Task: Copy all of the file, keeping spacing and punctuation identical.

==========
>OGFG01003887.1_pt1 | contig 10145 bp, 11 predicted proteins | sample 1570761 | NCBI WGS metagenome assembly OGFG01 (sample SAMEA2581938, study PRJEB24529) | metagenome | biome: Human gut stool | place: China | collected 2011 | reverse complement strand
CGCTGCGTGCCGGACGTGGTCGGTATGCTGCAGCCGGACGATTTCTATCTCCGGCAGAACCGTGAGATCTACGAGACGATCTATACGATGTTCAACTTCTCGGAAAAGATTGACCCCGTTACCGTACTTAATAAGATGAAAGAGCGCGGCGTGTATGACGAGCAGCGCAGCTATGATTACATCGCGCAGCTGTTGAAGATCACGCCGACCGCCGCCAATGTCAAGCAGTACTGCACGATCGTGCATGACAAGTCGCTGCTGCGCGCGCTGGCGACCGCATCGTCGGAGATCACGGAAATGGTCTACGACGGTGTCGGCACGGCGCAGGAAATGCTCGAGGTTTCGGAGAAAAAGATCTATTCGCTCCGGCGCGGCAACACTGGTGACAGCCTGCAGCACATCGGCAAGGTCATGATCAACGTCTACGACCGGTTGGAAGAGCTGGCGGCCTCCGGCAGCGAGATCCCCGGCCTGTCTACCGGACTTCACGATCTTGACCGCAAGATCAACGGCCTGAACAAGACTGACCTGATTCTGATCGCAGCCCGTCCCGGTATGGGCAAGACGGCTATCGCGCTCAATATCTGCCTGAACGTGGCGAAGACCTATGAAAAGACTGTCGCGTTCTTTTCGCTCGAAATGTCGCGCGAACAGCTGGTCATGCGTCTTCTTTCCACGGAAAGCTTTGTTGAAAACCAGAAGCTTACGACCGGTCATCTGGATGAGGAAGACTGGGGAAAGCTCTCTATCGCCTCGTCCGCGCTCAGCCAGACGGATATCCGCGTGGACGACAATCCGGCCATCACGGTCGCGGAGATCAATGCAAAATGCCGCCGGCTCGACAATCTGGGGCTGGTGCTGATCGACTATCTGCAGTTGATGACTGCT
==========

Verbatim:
>OGFG01003887.1_pt1 | contig 10145 bp, 11 predicted proteins | sample 1570761 | NCBI WGS metagenome assembly OGFG01 (sample SAMEA2581938, study PRJEB24529) | metagenome | biome: Human gut stool | place: China | collected 2011 | reverse complement strand
CGCTGCGTGCCGGACGTGGTCGGTATGCTGCAGCCGGACGATTTCTATCTCCGGCAGAACCGTGAGATCTACGAGACGATCTATACGATGTTCAACTTCTCGGAAAAGATTGACCCCGTTACCGTACTTAATAAGATGAAAGAGCGCGGCGTGTATGACGAGCAGCGCAGCTATGATTACATCGCGCAGCTGTTGAAGATCACGCCGACCGCCGCCAATGTCAAGCAGTACTGCACGATCGTGCATGACAAGTCGCTGCTGCGCGCGCTGGCGACCGCATCGTCGGAGATCACGGAAATGGTCTACGACGGTGTCGGCACGGCGCAGGAAATGCTCGAGGTTTCGGAGAAAAAGATCTATTCGCTCCGGCGCGGCAACACTGGTGACAGCCTGCAGCACATCGGCAAGGTCATGATCAACGTCTACGACCGGTTGGAAGAGCTGGCGGCCTCCGGCAGCGAGATCCCCGGCCTGTCTACCGGACTTCACGATCTTGACCGCAAGATCAACGGCCTGAACAAGACTGACCTGATTCTGATCGCAGCCCGTCCCGGTATGGGCAAGACGGCTATCGCGCTCAATATCTGCCTGAACGTGGCGAAGACCTATGAAAAGACTGTCGCGTTCTTTTCGCTCGAAATGTCGCGCGAACAGCTGGTCATGCGTCTTCTTTCCACGGAAAGCTTTGTTGAAAACCAGAAGCTTACGACCGGTCATCTGGATGAGGAAGACTGGGGAAAGCTCTCTATCGCCTCGTCCGCGCTCAGCCAGACGGATATCCGCGTGGACGACAATCCGGCCATCACGGTCGCGGAGATCAATGCAAAATGCCGCCGGCTCGACAATCTGGGGCTGGTGCTGATCGACTATCTGCAGTTGATGACTGCT